It is hard for many new freelancers to imagine earning a six-figure income. But that goal can be very attainable if you stick with it.
Here’s some information that may get you inspired:
More solopreneurs are earning $1 million and up, according to newly released Census figures, which I covered in more detail in Forbes. In fact, their numbers increased 10% from 2011 to 2012. The U.S. government found that the number of “nonemployer” firms with $1 million to $2.5 million in revenue rose from 26, 744 firms 29,494 companies that period.
Even more impressive: There are 2,286 super freelancers, who earn $2.5 million and up. Their numbers are ticking up, too.
Do they earn this amount from year to year consistently or break into these income ranges on a one-time basis because of a windfall from a big project, such as selling a book? My guess is that it varies from entrepreneur to entrepreneur.
The first step to getting there is building a sustainable business. In reporting another post for Forbes, I learned that research by Gallup shows that most microbusiness owners don’t rely on their income from their business as their main source until at least the second year. That old saw about keeping your day job, at least for a while, seems to hold some truth.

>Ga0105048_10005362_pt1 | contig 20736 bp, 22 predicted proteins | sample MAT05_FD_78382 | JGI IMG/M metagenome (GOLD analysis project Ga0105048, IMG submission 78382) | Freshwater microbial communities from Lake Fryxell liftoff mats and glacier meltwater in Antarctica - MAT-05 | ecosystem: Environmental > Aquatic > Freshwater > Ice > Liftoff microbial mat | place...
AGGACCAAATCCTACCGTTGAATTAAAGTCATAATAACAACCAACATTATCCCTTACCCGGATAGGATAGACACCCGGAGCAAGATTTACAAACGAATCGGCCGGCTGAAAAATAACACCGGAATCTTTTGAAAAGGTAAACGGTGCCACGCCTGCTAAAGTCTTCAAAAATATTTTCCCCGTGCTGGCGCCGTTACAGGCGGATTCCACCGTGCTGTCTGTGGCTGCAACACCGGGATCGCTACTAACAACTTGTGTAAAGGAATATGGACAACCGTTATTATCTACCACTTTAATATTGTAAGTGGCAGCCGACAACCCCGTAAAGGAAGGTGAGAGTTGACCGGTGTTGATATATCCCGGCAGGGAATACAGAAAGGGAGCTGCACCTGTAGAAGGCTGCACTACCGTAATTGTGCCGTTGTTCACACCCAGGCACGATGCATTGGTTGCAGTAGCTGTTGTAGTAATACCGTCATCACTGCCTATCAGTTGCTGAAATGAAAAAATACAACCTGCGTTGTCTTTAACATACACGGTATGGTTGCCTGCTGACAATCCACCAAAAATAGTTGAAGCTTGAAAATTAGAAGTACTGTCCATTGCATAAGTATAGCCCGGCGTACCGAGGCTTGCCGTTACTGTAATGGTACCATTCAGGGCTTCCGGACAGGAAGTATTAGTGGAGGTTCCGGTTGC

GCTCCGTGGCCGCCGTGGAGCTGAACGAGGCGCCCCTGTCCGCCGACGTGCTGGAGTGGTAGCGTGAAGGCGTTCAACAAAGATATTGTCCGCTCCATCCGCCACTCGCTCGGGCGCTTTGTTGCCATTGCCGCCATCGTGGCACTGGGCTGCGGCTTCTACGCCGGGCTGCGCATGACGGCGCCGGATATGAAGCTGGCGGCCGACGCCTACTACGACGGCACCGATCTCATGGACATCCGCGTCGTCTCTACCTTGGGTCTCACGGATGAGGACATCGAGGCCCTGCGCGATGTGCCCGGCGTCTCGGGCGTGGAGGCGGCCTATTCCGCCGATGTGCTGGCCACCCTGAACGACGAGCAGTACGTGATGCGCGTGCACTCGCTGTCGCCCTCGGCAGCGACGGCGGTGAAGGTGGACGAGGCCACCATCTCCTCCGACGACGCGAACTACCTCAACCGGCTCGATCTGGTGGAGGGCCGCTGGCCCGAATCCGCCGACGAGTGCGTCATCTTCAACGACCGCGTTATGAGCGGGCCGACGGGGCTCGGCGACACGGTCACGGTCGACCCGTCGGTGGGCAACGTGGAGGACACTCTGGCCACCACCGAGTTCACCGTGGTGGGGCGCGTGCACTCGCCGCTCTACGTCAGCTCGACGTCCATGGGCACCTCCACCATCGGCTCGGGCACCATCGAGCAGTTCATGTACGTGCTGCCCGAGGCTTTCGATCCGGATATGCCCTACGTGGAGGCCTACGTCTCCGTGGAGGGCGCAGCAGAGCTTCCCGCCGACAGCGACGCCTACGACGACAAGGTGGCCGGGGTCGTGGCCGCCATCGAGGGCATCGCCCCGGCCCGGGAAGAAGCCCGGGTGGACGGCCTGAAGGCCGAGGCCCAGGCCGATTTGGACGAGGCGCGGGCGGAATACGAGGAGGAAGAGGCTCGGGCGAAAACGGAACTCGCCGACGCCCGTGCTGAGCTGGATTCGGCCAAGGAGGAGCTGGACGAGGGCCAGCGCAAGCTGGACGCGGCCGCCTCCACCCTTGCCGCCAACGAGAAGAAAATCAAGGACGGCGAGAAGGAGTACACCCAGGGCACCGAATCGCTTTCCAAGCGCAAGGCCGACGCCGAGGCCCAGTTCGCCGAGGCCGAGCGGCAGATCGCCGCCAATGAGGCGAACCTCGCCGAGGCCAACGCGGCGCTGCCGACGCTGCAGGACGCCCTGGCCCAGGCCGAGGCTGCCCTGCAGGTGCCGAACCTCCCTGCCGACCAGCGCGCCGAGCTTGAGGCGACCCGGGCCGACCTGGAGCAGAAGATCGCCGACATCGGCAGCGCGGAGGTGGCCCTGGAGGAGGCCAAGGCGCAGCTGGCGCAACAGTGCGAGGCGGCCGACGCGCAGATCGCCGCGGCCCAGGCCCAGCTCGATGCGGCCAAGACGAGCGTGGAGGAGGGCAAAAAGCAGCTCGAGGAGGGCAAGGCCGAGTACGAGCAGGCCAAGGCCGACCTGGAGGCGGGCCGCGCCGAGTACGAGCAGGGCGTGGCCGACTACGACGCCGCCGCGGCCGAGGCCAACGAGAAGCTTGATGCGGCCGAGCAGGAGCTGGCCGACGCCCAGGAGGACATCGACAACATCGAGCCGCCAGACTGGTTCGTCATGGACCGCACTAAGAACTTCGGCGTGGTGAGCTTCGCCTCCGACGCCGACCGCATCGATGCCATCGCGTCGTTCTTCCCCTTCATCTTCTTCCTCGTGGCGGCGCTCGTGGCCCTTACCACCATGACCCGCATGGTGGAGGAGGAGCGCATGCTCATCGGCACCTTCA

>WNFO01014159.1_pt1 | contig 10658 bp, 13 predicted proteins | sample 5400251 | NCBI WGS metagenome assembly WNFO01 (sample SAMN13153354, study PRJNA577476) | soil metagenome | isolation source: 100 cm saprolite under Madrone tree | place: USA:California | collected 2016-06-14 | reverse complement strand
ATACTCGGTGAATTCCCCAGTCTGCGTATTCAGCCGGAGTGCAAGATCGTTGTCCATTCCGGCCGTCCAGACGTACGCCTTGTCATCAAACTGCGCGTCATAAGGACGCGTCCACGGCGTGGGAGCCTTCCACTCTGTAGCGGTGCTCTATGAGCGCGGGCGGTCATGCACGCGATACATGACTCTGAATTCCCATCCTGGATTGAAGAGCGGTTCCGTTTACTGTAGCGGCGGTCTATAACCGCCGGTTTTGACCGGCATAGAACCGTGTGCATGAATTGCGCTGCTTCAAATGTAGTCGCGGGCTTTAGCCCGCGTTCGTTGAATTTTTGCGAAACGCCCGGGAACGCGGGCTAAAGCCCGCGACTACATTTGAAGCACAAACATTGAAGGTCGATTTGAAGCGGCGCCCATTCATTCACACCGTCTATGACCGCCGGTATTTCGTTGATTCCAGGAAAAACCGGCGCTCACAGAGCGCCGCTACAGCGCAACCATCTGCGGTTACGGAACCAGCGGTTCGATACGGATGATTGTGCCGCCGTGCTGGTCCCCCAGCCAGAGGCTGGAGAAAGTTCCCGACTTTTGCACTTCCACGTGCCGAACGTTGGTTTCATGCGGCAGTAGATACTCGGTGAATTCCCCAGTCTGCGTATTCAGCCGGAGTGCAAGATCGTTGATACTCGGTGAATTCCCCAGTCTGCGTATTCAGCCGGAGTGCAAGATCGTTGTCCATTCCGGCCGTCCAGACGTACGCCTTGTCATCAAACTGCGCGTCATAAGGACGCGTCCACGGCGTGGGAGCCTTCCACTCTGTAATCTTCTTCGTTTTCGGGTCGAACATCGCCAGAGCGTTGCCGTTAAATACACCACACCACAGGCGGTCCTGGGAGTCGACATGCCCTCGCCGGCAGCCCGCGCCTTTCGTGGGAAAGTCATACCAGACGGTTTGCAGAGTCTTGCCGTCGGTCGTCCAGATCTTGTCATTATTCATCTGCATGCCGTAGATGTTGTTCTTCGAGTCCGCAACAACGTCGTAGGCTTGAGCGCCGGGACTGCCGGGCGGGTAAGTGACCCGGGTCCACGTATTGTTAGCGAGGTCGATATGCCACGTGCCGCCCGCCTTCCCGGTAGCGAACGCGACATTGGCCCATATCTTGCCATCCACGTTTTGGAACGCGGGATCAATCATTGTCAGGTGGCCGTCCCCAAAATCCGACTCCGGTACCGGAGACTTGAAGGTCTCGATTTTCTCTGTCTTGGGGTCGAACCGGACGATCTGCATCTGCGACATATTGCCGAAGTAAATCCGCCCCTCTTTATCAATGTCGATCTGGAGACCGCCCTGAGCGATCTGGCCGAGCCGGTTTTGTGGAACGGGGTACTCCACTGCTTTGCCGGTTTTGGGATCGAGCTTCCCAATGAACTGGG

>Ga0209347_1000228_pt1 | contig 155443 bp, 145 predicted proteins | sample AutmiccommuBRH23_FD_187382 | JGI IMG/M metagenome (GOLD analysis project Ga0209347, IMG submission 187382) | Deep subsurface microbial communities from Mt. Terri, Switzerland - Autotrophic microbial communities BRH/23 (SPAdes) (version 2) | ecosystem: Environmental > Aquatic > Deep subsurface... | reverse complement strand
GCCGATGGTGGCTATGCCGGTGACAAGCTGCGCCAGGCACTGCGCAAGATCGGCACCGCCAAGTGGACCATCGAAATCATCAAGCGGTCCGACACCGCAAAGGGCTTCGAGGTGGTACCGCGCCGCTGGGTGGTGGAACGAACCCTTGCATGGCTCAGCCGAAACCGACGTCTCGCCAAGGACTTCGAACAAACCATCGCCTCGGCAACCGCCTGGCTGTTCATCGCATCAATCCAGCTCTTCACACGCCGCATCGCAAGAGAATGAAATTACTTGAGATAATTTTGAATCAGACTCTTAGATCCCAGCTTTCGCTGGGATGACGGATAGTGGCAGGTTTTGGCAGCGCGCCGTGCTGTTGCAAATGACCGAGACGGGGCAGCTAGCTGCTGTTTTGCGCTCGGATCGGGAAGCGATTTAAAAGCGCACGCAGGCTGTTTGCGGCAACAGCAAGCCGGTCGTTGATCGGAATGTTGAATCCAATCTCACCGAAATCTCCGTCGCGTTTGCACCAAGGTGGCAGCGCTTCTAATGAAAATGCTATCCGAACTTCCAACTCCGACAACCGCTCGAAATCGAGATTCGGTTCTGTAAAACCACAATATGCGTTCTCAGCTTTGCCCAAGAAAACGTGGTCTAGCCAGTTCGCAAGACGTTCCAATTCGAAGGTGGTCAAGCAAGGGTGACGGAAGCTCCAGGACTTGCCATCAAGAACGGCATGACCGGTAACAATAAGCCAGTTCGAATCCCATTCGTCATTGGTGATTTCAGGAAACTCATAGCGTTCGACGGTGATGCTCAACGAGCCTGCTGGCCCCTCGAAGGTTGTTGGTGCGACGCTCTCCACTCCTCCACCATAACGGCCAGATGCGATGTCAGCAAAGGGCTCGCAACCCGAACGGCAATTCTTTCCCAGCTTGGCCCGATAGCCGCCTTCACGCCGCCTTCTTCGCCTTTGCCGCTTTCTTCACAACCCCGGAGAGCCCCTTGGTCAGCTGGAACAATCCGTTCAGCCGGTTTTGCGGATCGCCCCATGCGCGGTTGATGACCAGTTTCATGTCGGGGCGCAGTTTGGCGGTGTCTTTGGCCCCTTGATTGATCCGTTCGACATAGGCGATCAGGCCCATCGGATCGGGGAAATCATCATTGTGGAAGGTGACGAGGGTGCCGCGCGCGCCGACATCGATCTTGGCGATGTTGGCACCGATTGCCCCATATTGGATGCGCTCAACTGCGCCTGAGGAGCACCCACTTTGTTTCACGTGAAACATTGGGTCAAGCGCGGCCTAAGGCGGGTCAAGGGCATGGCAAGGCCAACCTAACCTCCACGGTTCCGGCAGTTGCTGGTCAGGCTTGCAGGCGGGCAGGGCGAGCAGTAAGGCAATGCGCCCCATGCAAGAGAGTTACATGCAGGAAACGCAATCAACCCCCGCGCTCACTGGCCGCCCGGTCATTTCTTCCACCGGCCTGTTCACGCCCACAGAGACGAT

One key step toward generating all of your income independently, according to recent research, is getting a handle on cash flow in your business. If you’re like me, you may not enjoy creating Excel spreadsheets and learning cloud-based accounting software. But the Corporation for Enterprise Development has found that using such methods can help you keep your personal cash flow steady, too. When you run a microbusiness, your revenue is often closely linked to how much money you can pay yourself–so giving your business finances a bit of extra attention can make your quality of life much better.